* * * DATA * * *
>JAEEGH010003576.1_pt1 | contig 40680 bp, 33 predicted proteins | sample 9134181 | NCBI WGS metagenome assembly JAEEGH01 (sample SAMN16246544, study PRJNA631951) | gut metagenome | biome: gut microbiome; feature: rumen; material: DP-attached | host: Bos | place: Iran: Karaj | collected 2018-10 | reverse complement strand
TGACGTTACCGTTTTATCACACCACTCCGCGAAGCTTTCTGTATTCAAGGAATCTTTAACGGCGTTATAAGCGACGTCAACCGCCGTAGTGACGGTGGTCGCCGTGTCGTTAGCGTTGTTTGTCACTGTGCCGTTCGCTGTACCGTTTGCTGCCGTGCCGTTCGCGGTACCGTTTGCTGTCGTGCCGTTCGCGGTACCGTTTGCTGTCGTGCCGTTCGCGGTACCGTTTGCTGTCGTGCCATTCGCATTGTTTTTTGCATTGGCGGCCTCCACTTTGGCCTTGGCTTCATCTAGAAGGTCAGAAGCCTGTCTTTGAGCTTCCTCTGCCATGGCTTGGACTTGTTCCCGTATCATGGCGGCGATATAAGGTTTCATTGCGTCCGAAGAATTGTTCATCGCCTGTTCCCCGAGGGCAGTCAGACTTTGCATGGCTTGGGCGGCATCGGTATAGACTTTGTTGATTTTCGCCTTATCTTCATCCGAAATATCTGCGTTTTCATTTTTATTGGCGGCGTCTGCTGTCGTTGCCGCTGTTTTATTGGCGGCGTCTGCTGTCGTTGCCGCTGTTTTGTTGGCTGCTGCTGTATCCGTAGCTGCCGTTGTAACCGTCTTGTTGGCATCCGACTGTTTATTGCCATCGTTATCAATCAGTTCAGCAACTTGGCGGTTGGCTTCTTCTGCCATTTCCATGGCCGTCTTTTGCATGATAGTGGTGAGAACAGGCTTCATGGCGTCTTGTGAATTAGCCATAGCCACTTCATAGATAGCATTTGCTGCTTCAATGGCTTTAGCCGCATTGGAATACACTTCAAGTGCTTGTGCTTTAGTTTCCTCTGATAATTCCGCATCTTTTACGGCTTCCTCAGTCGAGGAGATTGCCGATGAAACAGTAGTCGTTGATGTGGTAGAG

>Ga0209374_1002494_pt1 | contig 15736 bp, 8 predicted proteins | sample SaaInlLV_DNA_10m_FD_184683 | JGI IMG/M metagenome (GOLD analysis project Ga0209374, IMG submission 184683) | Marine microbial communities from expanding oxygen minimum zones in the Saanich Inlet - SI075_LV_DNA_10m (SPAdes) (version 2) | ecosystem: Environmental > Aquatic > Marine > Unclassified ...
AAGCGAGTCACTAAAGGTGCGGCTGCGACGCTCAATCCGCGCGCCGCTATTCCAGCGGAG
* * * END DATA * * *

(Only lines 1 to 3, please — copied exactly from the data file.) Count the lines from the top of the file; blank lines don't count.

>JAEEGH010003576.1_pt1 | contig 40680 bp, 33 predicted proteins | sample 9134181 | NCBI WGS metagenome assembly JAEEGH01 (sample SAMN16246544, study PRJNA631951) | gut metagenome | biome: gut microbiome; feature: rumen; material: DP-attached | host: Bos | place: Iran: Karaj | collected 2018-10 | reverse complement strand
TGACGTTACCGTTTTATCACACCACTCCGCGAAGCTTTCTGTATTCAAGGAATCTTTAACGGCGTTATAAGCGACGTCAACCGCCGTAGTGACGGTGGTCGCCGTGTCGTTAGCGTTGTTTGTCACTGTGCCGTTCGCTGTACCGTTTGCTGCCGTGCCGTTCGCGGTACCGTTTGCTGTCGTGCCGTTCGCGGTACCGTTTGCTGTCGTGCCGTTCGCGGTACCGTTTGCTGTCGTGCCATTCGCATTGTTTTTTGCATTGGCGGCCTCCACTTTGGCCTTGGCTTCATCTAGAAGGTCAGAAGCCTGTCTTTGAGCTTCCTCTGCCATGGCTTGGACTTGTTCCCGTATCATGGCGGCGATATAAGGTTTCATTGCGTCCGAAGAATTGTTCATCGCCTGTTCCCCGAGGGCAGTCAGACTTTGCATGGCTTGGGCGGCATCGGTATAGACTTTGTTGATTTTCGCCTTATCTTCATCCGAAATATCTGCGTTTTCATTTTTATTGGCGGCGTCTGCTGTCGTTGCCGCTGTTTTATTGGCGGCGTCTGCTGTCGTTGCCGCTGTTTTGTTGGCTGCTGCTGTATCCGTAGCTGCCGTTGTAACCGTCTTGTTGGCATCCGACTGTTTATTGCCATCGTTATCAATCAGTTCAGCAACTTGGCGGTTGGCTTCTTCTGCCATTTCCATGGCCGTCTTTTGCATGATAGTGGTGAGAACAGGCTTCATGGCGTCTTGTGAATTAGCCATAGCCACTTCATAGATAGCATTTGCTGCTTCAATGGCTTTAGCCGCATTGGAATACACTTCAAGTGCTTGTGCTTTAGTTTCCTCTGATAATTCCGCATCTTTTACGGCTTCCTCAGTCGAGGAGATTGCCGATGAAACAGTAGTCGTTGATGTGGTAGAG

>Ga0209374_1002494_pt1 | contig 15736 bp, 8 predicted proteins | sample SaaInlLV_DNA_10m_FD_184683 | JGI IMG/M metagenome (GOLD analysis project Ga0209374, IMG submission 184683) | Marine microbial communities from expanding oxygen minimum zones in the Saanich Inlet - SI075_LV_DNA_10m (SPAdes) (version 2) | ecosystem: Environmental > Aquatic > Marine > Unclassified ...